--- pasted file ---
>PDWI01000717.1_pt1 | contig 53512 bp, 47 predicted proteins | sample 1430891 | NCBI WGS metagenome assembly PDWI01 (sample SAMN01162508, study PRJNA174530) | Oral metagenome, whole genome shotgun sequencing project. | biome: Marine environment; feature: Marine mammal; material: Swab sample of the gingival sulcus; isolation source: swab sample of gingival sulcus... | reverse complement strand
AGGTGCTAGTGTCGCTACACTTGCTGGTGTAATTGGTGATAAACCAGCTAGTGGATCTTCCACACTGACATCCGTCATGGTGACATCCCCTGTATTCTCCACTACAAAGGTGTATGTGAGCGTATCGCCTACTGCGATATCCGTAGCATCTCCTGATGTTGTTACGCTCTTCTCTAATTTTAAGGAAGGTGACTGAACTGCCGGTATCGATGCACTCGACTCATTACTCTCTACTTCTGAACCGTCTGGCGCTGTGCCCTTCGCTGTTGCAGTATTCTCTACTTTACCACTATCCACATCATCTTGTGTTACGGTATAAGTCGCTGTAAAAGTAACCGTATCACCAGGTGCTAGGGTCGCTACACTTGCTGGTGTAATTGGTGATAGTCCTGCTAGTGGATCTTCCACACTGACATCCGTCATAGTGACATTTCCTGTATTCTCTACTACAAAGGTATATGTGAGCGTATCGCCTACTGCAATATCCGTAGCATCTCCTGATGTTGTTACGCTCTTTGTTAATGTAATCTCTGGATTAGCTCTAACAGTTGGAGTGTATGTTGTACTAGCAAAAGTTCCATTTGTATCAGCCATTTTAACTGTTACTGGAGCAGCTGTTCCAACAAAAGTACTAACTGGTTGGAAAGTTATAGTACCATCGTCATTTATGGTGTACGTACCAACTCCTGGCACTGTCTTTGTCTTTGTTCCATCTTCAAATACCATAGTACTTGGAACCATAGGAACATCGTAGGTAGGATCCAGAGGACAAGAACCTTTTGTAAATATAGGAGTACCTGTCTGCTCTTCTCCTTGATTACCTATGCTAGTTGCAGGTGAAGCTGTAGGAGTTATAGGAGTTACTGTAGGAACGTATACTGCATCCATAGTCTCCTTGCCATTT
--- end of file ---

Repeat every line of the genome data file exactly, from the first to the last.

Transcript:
>PDWI01000717.1_pt1 | contig 53512 bp, 47 predicted proteins | sample 1430891 | NCBI WGS metagenome assembly PDWI01 (sample SAMN01162508, study PRJNA174530) | Oral metagenome, whole genome shotgun sequencing project. | biome: Marine environment; feature: Marine mammal; material: Swab sample of the gingival sulcus; isolation source: swab sample of gingival sulcus... | reverse complement strand
AGGTGCTAGTGTCGCTACACTTGCTGGTGTAATTGGTGATAAACCAGCTAGTGGATCTTCCACACTGACATCCGTCATGGTGACATCCCCTGTATTCTCCACTACAAAGGTGTATGTGAGCGTATCGCCTACTGCGATATCCGTAGCATCTCCTGATGTTGTTACGCTCTTCTCTAATTTTAAGGAAGGTGACTGAACTGCCGGTATCGATGCACTCGACTCATTACTCTCTACTTCTGAACCGTCTGGCGCTGTGCCCTTCGCTGTTGCAGTATTCTCTACTTTACCACTATCCACATCATCTTGTGTTACGGTATAAGTCGCTGTAAAAGTAACCGTATCACCAGGTGCTAGGGTCGCTACACTTGCTGGTGTAATTGGTGATAGTCCTGCTAGTGGATCTTCCACACTGACATCCGTCATAGTGACATTTCCTGTATTCTCTACTACAAAGGTATATGTGAGCGTATCGCCTACTGCAATATCCGTAGCATCTCCTGATGTTGTTACGCTCTTTGTTAATGTAATCTCTGGATTAGCTCTAACAGTTGGAGTGTATGTTGTACTAGCAAAAGTTCCATTTGTATCAGCCATTTTAACTGTTACTGGAGCAGCTGTTCCAACAAAAGTACTAACTGGTTGGAAAGTTATAGTACCATCGTCATTTATGGTGTACGTACCAACTCCTGGCACTGTCTTTGTCTTTGTTCCATCTTCAAATACCATAGTACTTGGAACCATAGGAACATCGTAGGTAGGATCCAGAGGACAAGAACCTTTTGTAAATATAGGAGTACCTGTCTGCTCTTCTCCTTGATTACCTATGCTAGTTGCAGGTGAAGCTGTAGGAGTTATAGGAGTTACTGTAGGAACGTATACTGCATCCATAGTCTCCTTGCCATTT